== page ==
The Rights of Man footnote 9
Mr. Burke, (and I must take the liberty of telling him that he is very unacquainted with French affairs), speaking upon this subject, says, "The first thing that struck me in calling the States-General, was a great departure from the ancient course"; -- and he soon after says, "From the moment I read the list, I saw distinctly, and very nearly as it has happened, all that was to follow." -- Mr. Burke certainly did not see an that was to follow. I endeavoured to impress him, as well before as after the States-General met, that there would be a revolution; but was not able to make him see it, neither would he believe it. How then he could distinctly see all the parts, when the whole was out of sight, is beyond my comprehension. And with respect to the "departure from the ancient course," besides the natural weakness of the remark, it shows that he is unacquainted with circumstances. The departure was necessary, from the experience had upon it, that the ancient course was a bad one. The States-General of 1614 were called at the commencement of the civil war in the minority of Louis XIII.; but by the class of arranging them by orders, they increased the confusion they were called to compose. The author of L'Intrigue du Cabinet, (Intrigue of the Cabinet), who wrote before any revolution was thought of in France, speaking of the States-General of 1614, says, "They held the public in suspense five months; and by the questions agitated therein, and the heat with which they were put, it appears that the great (les grands) thought more to satisfy their particular passions, than to procure the goods of the nation; and the whole time passed away in altercations, ceremonies and parade." -- L'Intrigue du Cabinet, vol. i. p. 329.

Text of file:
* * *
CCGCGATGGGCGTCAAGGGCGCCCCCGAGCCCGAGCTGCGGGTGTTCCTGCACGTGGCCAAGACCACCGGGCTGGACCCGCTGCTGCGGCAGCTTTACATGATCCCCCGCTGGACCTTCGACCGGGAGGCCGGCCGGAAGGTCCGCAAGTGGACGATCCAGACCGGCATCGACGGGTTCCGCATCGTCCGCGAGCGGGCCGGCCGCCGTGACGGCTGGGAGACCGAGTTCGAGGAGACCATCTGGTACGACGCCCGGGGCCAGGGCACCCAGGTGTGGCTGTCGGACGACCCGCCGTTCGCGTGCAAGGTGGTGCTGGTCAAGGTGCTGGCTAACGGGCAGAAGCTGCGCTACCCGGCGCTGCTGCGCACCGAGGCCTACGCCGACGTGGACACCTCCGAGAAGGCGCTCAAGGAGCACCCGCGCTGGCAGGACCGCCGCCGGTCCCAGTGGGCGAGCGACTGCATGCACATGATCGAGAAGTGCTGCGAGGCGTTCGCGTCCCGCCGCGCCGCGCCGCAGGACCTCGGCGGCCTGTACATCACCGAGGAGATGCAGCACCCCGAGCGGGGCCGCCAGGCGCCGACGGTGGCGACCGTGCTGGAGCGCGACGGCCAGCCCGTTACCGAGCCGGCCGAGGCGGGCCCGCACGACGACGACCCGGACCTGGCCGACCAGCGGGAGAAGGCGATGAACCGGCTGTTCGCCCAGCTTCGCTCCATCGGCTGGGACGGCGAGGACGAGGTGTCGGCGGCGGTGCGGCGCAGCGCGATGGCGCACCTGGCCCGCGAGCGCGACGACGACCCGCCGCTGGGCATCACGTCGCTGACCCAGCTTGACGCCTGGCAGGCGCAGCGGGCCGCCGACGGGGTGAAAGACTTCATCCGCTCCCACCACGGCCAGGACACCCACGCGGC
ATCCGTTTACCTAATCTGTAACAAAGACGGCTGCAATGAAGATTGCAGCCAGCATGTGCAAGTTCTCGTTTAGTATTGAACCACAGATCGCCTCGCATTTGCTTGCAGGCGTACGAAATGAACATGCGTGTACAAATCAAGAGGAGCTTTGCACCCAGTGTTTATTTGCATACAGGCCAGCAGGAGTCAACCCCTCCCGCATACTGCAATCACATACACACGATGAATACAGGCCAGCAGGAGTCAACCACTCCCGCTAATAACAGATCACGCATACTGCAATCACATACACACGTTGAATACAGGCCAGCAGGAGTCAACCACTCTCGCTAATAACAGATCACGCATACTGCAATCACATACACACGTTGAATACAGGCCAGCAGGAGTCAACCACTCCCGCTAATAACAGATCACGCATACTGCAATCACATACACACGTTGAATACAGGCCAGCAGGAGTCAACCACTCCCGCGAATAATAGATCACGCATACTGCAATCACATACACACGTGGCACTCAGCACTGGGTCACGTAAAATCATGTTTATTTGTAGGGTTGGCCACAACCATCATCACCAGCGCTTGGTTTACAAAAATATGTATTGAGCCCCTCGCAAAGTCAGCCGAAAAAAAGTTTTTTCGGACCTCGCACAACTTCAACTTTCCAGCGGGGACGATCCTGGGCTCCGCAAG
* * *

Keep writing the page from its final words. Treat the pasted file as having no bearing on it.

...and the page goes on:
Thomas Paine homepage